Managing Your Nursing Career

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Managing Your Nursing Career

Cultivating the drive that will help you succeed

By Elizabeth Hanink, RN, BSN, PHN
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Self-motivation is the inner drive that pushes you to get things done. It is often the difference between achievers and those who never seem to accomplish much.  How can you cultivate that drive or restore it when you feel it flagging? It isn’t always easy, but here are some steps you can take:

1. Start simple. There are times when you have to say to yourself, “Just put one foot in front of the other.” At the end of the day, it’s better to accomplish something than nothing, even if the step you take is a small one.

2. Train yourself to finish what you start. Nothing is more discouraging than incomplete projects.

3. Keep the company of motivating people. Don’t spend your time with the slackers at the nurses’ station who grumble and whine. Seek out the strivers and achievers who consistently excel.

4. Keep learning. Education is increasingly vital for success as a nurse and the array of online programs now available makes it possible to fit classes into even the busiest schedule. Don’t settle for the minimum number of CEUs you need to renew your license — explore new areas and expand your skill set.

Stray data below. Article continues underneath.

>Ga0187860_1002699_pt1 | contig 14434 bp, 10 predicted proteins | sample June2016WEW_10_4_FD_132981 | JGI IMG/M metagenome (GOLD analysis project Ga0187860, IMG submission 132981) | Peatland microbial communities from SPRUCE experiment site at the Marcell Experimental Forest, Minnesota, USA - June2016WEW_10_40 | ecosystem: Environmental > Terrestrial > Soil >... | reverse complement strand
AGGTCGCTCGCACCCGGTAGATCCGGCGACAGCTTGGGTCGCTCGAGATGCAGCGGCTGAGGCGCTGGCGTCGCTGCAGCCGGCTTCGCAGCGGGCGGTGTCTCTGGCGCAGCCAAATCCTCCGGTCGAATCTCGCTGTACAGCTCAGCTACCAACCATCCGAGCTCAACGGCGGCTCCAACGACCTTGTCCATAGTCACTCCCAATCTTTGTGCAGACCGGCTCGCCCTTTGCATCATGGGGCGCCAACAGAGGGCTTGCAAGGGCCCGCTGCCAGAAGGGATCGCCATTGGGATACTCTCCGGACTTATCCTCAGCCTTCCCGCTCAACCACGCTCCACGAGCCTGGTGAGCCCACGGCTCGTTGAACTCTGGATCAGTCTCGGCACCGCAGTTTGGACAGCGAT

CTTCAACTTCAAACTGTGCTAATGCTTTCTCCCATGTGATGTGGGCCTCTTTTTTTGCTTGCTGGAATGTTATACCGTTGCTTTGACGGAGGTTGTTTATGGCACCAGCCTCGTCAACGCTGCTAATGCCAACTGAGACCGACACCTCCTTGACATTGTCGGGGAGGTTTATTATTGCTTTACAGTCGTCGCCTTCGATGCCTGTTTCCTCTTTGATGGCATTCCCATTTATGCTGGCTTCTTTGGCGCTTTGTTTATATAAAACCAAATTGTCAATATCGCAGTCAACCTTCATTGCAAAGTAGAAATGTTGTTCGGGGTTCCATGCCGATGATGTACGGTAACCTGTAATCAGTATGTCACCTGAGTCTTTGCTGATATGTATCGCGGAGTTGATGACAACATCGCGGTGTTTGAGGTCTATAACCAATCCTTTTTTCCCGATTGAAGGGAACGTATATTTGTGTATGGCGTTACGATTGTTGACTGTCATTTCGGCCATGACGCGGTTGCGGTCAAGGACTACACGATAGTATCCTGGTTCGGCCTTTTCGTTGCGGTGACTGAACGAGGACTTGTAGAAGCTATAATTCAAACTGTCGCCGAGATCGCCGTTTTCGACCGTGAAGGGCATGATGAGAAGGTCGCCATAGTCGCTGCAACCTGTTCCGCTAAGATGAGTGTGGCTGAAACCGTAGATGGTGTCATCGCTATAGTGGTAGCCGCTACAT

5. Choose goals that make you hungry. Try to achieve at least one thing that will be difficult but oh so satisfying. Dare to dream big. Why not become a nurse practitioner, nurse anesthetist or nursing instructor? Why not pursue that BSN or MSN?

6. Track your progress. Set goals and keep track of where you are with them. Break down your goals into manageable tasks and approach them systematically.

7. Don’t be afraid of mistakes. We all make them. Review what weant wrong and create a learning experience. Remain optimistic.

8. Take care of yourself. Energy remains the key and you get that with regular rest, a good diet and reasonable exercise. Sadly, while nurses may lead the way in patient care, they often neglect their own health. Don’t make that mistake.    

This article is from workingnurse.com.

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